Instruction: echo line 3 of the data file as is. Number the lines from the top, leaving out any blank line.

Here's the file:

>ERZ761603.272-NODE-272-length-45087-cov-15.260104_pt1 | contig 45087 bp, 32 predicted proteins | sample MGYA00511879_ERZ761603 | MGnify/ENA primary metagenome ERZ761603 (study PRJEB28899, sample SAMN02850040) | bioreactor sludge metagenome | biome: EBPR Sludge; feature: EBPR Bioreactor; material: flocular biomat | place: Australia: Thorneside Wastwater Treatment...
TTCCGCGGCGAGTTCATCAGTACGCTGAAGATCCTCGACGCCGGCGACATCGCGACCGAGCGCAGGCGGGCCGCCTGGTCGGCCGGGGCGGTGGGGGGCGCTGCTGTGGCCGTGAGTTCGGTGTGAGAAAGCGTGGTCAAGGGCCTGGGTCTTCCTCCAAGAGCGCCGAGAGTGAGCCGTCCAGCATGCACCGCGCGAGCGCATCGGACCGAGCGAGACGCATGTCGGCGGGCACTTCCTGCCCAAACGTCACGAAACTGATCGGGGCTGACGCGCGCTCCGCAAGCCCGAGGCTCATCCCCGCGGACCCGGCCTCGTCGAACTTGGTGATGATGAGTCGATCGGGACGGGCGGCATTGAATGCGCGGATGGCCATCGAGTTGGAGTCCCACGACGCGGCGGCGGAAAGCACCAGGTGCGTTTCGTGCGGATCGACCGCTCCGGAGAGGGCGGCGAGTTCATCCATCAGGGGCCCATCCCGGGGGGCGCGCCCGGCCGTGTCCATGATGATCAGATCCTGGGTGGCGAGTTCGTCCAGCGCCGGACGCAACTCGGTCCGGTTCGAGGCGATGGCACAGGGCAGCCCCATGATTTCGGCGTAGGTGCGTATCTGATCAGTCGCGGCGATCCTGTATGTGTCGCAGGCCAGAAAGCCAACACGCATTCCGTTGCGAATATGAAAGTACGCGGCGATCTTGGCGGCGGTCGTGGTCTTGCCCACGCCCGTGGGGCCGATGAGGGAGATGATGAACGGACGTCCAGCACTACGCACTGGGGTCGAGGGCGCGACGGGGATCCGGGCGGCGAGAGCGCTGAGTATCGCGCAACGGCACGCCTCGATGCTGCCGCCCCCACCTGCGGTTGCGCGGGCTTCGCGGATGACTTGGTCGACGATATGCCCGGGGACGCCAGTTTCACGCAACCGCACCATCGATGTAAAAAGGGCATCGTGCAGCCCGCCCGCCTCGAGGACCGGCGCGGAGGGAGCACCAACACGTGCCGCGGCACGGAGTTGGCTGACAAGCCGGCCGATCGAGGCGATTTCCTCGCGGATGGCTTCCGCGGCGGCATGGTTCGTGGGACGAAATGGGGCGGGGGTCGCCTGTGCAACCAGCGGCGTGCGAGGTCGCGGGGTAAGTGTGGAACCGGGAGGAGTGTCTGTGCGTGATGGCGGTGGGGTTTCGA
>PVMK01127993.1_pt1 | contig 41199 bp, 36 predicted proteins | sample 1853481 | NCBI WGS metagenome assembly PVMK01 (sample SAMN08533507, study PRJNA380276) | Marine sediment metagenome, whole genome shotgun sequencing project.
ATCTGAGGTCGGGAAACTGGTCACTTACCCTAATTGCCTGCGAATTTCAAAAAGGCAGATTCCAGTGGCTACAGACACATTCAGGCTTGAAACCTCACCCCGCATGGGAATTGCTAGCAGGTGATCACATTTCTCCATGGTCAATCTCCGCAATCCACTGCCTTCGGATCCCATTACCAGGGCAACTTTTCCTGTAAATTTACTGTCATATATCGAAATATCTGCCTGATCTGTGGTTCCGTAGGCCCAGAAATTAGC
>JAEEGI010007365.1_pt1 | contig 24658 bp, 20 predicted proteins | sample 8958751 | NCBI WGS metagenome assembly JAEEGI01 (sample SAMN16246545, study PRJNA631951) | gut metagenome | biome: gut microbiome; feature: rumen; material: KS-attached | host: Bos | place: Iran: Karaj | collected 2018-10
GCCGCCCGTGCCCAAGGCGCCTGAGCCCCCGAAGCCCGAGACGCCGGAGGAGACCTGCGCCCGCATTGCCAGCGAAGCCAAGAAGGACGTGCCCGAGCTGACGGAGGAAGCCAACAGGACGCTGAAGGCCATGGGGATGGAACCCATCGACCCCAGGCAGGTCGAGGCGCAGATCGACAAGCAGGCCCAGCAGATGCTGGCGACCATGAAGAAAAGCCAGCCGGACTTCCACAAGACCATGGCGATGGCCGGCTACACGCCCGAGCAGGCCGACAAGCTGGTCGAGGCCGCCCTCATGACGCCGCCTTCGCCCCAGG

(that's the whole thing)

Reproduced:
>PVMK01127993.1_pt1 | contig 41199 bp, 36 predicted proteins | sample 1853481 | NCBI WGS metagenome assembly PVMK01 (sample SAMN08533507, study PRJNA380276) | Marine sediment metagenome, whole genome shotgun sequencing project.